Post War

A number of Mulberry Phoenix caissons still exist today, the one off Shoeburyness an example of a Phoenix that broke away from its anchor during repositioning after construction. Several Beetles remain on the shore near Garlieston and Marchwood and another Phoenix pair, in Portland harbour. Two Phoenix were unable to be re-floated and are a dive attraction off Selsey Bill. The Crocodile at Garlieston could be clearly seen until 2006 when a storm destroyed it. A number of Whale roadways were used as bridges in Northern France, some still in use.

[tabs] [tab title=”Beetle Marchwood 1″]

Mulberry Beatles used as coastal storm defence at Hythe and Marchwood 01[/tab] [tab title=”Beetle Marchwood 2″]

Mulberry Beatles used as coastal storm defence at Hythe and Marchwood 02[/tab] [tab title=”Beetle Garlieston”]

wigtown bay garlietson[/tab] [tab title=”Whale Bridge 1″]

Mulberry Harbour Whale used as a bridge 05[/tab] [tab title=”Whale Bridge 2″]

Mulberry Harbour Whale used as a bridge 01[/tab] [tab title=”Phoenix Portland Harbour”]

Mulberry Phoenix Caisson Portland Today 03[/tab] [/tabs]

As part of the D-Day 70 commemoration activities the UK Hydrographic Office conducted a very detailed survey of the remains of the Phoenix caissons and blockships at Arromanches, Mulberry B.

[tabs] [tab title=”Survey 1″]

Mulberry Phoenix Caisson Arromanche Today 06[/tab] [tab title=”Survey 2″]

Mulberry Phoenix Caisson Arromanche Today 05[/tab] [tab title=”Survey 3″]

Mulberry Phoenix Caisson Arromanche Today 04[/tab] [tab title=”Survey 4″]

Mulberry Phoenix Caisson Arromanche Today 03[/tab] [tab title=”Arromanche 1″]

Mulberry Phoenix Caisson Arromanche Today 02[/tab] [tab title=”Arromanche 2″]

Mulberry Phoenix Caisson Arromanche Today 01[/tab] [/tabs]

In 1953, the UK, Belgium and the Netherlands suffered at the hands of a severe flood (Watersnoodramp) caused by a heavy storm and high tides. Wikipedia has good background but to summarise, the devastation was massive. The UK death toll exceeded 300 but in the Netherlands, it was over 1,800.

The war had seen many of the dikes used for military fortifications and maintenance activity had slowed down or ceased completely. During the post war rebuilding phase many of the repairs were of the expedient type and it was later noted that some of these areas were the first to give way to the combined effect of storm and tide.

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After the immediate rescue and recovery activities had completed there were many gaps in the sea defences to close. Most of these were completed in a relatively short period but some of the larger and more complex gaps would need a great deal of heavy duty construction. Compounding the reconstruction was the twice daily tide and amount of damage.

[tabs] [tab title=”Netherlands Flood 1″]

Mulberry Harbour Phoenix Caisson used for Dutch Flood Defences 07[/tab] [tab title=”Netherlands Flood 2″]

Mulberry Harbour Phoenix Caisson used for Dutch Flood Defences 06[/tab] [tab title=”Netherlands Flood 3″]

Zuid Beveland. Sluiting Veerhaven Kruiningen met Phoenix caisson, type AX[/tab] [tab title=”Netherlands Flood 4″]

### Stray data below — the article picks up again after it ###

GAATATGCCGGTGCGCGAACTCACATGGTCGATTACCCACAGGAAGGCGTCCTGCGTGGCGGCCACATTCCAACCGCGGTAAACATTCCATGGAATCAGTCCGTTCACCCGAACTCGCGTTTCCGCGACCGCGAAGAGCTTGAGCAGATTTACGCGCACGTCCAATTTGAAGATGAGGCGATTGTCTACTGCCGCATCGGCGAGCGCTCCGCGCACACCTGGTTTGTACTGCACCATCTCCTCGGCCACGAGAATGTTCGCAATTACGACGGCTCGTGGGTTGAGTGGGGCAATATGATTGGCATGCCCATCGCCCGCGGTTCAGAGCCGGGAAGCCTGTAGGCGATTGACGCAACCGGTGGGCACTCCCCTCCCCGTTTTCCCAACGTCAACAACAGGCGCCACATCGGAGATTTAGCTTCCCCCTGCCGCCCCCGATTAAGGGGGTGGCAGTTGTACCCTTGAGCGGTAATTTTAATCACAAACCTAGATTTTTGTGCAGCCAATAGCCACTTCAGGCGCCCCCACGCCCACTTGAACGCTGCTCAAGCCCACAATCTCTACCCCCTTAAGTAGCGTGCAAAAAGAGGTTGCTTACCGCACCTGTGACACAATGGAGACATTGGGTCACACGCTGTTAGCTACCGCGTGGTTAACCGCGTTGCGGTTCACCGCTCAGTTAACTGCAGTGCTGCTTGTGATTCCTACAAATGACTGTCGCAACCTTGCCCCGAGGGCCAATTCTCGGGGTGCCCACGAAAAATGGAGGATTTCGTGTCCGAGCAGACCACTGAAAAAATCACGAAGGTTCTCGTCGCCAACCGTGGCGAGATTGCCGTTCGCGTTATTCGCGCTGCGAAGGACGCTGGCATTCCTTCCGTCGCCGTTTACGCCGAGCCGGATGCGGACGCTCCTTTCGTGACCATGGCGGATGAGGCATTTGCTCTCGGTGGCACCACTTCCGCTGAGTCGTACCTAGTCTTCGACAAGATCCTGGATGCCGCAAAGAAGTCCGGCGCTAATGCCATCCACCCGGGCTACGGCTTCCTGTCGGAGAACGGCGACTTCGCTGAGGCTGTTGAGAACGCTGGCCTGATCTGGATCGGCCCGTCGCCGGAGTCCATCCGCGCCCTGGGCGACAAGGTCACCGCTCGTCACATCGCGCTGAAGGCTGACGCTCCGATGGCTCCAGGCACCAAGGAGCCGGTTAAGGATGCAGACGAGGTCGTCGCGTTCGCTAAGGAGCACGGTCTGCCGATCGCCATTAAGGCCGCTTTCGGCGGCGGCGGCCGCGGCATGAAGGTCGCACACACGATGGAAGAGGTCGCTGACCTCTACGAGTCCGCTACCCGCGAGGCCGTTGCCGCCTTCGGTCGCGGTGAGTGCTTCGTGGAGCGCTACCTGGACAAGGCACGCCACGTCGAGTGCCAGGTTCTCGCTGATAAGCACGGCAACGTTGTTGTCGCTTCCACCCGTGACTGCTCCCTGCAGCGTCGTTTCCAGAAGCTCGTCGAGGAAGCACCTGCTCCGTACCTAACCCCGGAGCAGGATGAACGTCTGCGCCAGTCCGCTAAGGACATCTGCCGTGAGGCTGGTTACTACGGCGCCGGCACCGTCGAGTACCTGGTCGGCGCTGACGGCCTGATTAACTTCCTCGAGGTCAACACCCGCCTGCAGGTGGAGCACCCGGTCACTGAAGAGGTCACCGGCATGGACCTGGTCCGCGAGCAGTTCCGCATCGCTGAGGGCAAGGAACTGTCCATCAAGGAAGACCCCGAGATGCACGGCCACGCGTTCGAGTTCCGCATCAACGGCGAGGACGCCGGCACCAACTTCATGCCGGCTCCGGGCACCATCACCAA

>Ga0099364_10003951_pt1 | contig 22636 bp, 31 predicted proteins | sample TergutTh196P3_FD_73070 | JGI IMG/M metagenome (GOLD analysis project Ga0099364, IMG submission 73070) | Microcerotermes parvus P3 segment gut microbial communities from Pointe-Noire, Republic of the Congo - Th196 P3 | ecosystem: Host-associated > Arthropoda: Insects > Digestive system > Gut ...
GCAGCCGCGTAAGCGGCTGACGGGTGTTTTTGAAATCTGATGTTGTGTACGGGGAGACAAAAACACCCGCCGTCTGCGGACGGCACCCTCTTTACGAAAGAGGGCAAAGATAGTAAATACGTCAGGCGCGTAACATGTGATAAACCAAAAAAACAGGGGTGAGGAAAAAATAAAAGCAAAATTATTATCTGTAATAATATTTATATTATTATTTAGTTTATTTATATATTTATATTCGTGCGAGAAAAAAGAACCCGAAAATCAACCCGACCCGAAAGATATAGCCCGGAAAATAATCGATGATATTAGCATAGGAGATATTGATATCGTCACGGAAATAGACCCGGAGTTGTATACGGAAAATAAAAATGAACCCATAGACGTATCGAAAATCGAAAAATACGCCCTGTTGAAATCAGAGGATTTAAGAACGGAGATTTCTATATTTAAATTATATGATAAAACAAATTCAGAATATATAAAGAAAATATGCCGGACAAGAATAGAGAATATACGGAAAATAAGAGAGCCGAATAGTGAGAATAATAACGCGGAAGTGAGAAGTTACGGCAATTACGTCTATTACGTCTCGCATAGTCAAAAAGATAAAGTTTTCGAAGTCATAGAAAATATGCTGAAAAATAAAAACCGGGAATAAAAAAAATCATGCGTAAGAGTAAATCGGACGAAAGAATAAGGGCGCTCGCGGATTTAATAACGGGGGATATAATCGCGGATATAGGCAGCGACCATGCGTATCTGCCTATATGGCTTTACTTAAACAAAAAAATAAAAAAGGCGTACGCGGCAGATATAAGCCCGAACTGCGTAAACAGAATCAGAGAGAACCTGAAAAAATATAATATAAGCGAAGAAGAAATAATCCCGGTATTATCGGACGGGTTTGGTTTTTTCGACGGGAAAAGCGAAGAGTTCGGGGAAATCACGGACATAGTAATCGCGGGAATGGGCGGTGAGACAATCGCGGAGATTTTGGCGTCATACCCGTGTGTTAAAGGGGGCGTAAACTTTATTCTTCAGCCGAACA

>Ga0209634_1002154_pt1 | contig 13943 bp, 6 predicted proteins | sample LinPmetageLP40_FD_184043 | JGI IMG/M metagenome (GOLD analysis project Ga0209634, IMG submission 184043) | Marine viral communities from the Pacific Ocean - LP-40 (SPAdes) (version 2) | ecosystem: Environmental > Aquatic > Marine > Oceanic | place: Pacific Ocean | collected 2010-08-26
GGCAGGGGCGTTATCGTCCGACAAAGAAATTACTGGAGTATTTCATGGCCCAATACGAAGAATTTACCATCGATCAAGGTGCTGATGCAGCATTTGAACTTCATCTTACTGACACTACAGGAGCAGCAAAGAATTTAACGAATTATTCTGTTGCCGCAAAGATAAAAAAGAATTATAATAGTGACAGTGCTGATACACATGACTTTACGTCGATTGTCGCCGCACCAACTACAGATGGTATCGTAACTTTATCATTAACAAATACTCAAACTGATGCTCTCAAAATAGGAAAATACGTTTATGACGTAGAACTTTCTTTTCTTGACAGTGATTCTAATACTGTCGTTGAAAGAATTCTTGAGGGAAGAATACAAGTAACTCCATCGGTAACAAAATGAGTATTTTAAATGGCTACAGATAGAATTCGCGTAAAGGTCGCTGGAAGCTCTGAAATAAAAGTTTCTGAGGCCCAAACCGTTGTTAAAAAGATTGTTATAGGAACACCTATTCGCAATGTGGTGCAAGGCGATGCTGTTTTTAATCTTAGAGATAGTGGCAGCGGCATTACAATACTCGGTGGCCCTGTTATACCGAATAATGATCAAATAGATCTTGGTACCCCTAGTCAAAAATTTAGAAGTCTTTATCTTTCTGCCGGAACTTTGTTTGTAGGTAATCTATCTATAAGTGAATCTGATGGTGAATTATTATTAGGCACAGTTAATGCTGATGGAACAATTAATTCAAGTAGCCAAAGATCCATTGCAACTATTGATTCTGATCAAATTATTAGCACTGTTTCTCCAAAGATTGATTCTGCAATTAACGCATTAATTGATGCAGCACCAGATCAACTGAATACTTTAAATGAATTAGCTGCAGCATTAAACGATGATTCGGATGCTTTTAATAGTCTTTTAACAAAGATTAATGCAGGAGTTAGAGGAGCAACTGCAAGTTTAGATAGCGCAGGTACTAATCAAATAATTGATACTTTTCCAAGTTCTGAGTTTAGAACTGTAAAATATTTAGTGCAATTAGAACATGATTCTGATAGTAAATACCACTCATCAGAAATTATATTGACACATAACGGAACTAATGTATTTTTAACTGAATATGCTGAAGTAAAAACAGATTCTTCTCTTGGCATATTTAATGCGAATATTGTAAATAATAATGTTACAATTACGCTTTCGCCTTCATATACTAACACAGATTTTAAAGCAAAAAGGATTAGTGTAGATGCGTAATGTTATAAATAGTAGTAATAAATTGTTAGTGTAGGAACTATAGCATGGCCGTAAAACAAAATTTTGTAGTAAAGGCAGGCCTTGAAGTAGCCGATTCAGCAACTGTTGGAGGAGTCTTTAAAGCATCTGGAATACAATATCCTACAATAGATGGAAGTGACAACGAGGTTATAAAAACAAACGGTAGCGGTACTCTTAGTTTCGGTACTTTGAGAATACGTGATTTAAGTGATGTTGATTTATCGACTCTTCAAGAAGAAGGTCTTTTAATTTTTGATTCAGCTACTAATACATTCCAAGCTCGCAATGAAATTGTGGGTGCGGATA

Mulberry Harbour Phoenix Caisson used for Dutch Flood Defences 04[/tab] [tab title=”Netherlands Flood 5″]

Mulberry Harbour Phoenix Caisson used for Dutch Flood Defences 01[/tab] [/tabs]

The Allies had previously used surplus D Day Phoenix Mulberry Harbour caissons for a similar task in 1945 and 1946 on the island of Walcheren so the same technique was proposed. After extensive scale modelling eight Phoenix caissons were floated over from the UK although some were lost in heavy seas during the journey. Over a period of several months they were used to close the gaps in destroyed sea defences in a number of locations.

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One of the more fascinating aspects of this little known story is that they are still there. The actual sea defences no longer rely on the caissons but the Dutch decided to turn them into a museum, a museum that commemorates the floods and those involved. On 6 November 2003, 50 years after the closing of the last breach at Ouwerkerk, the four caissons and the surrounding area were awarded National Monument status by the Minister of the Interior, Johan Remkes; and from that day were known as the National Monument Watersnood 1953 .

[tabs] [tab title=”Watersnood 1″]

NL-Ouwerkerk Schouwen-Duiveland luchtfoto caissons foto: Joop van Houdt[/tab] [tab title=”Watersnood 2″]

Watersnood-1[/tab] [tab title=”Waternsood 3″]

Watersnood-3[/tab] [/tabs]

Since 2001 a museum has been sited in one of the caissons, click here to view the museums website.

Perhaps the most interesting post war story is that of the pier head design. It was based on a dredging platform design and if it ain’t broke, don’t fix it. The Berghavn dredger was built in 1980 by the very same Lobnitz company that designed the Mulberry Pier heads and after a refurbishment in 1980 is still in service with the Norwegian company, Secora

Does it look familiar!



Table of Contents


Designing and Building the Mulberry Harbour

D Day Plus


The Rhino Pontoon and DUKW


Post War

Summary and Final Thoughts

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Reynir Samuelsson
Reynir Samuelsson
December 23, 2020 11:06 pm

One phoenix caisson was towed to Akranes Iceland and is still in use as an addition to a pier in Akranes harbour. Wooden catwalks were added to the sides otherwise they were unmodified and were a welcome playground to us lads. Interestingly Akranes cement factory also received two LCT’s which were used for cement transport to Reykjavík 10 miles across Faxa bay.

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